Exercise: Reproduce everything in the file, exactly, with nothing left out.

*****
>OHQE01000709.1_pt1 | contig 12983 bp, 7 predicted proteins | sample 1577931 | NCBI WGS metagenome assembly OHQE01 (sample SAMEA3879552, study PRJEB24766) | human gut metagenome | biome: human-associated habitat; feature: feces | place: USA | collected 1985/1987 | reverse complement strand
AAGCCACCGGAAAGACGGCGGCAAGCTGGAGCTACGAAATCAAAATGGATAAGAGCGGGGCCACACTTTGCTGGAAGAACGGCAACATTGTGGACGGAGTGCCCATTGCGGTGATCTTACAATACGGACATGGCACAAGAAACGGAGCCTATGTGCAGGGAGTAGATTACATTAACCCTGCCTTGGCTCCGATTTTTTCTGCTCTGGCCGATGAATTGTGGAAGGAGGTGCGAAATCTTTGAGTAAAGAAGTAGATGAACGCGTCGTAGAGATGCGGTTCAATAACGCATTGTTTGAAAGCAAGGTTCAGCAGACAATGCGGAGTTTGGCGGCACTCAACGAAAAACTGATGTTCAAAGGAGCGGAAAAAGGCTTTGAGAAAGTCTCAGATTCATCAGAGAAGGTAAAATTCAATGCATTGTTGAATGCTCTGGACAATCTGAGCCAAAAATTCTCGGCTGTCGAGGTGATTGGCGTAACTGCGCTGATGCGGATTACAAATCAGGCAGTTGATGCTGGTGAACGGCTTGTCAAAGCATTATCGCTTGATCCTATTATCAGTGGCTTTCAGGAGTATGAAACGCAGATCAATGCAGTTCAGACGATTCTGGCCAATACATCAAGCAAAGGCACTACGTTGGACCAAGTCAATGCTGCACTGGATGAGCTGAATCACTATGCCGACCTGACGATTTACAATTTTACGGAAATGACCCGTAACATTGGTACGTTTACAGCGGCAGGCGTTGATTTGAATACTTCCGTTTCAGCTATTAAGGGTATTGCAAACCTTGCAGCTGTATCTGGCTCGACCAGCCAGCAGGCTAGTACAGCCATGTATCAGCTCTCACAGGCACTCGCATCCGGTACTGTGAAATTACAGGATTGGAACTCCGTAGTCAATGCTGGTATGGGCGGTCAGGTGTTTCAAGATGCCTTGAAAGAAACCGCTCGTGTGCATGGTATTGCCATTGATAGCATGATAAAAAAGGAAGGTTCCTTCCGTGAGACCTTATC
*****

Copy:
>OHQE01000709.1_pt1 | contig 12983 bp, 7 predicted proteins | sample 1577931 | NCBI WGS metagenome assembly OHQE01 (sample SAMEA3879552, study PRJEB24766) | human gut metagenome | biome: human-associated habitat; feature: feces | place: USA | collected 1985/1987 | reverse complement strand
AAGCCACCGGAAAGACGGCGGCAAGCTGGAGCTACGAAATCAAAATGGATAAGAGCGGGGCCACACTTTGCTGGAAGAACGGCAACATTGTGGACGGAGTGCCCATTGCGGTGATCTTACAATACGGACATGGCACAAGAAACGGAGCCTATGTGCAGGGAGTAGATTACATTAACCCTGCCTTGGCTCCGATTTTTTCTGCTCTGGCCGATGAATTGTGGAAGGAGGTGCGAAATCTTTGAGTAAAGAAGTAGATGAACGCGTCGTAGAGATGCGGTTCAATAACGCATTGTTTGAAAGCAAGGTTCAGCAGACAATGCGGAGTTTGGCGGCACTCAACGAAAAACTGATGTTCAAAGGAGCGGAAAAAGGCTTTGAGAAAGTCTCAGATTCATCAGAGAAGGTAAAATTCAATGCATTGTTGAATGCTCTGGACAATCTGAGCCAAAAATTCTCGGCTGTCGAGGTGATTGGCGTAACTGCGCTGATGCGGATTACAAATCAGGCAGTTGATGCTGGTGAACGGCTTGTCAAAGCATTATCGCTTGATCCTATTATCAGTGGCTTTCAGGAGTATGAAACGCAGATCAATGCAGTTCAGACGATTCTGGCCAATACATCAAGCAAAGGCACTACGTTGGACCAAGTCAATGCTGCACTGGATGAGCTGAATCACTATGCCGACCTGACGATTTACAATTTTACGGAAATGACCCGTAACATTGGTACGTTTACAGCGGCAGGCGTTGATTTGAATACTTCCGTTTCAGCTATTAAGGGTATTGCAAACCTTGCAGCTGTATCTGGCTCGACCAGCCAGCAGGCTAGTACAGCCATGTATCAGCTCTCACAGGCACTCGCATCCGGTACTGTGAAATTACAGGATTGGAACTCCGTAGTCAATGCTGGTATGGGCGGTCAGGTGTTTCAAGATGCCTTGAAAGAAACCGCTCGTGTGCATGGTATTGCCATTGATAGCATGATAAAAAAGGAAGGTTCCTTCCGTGAGACCTTATC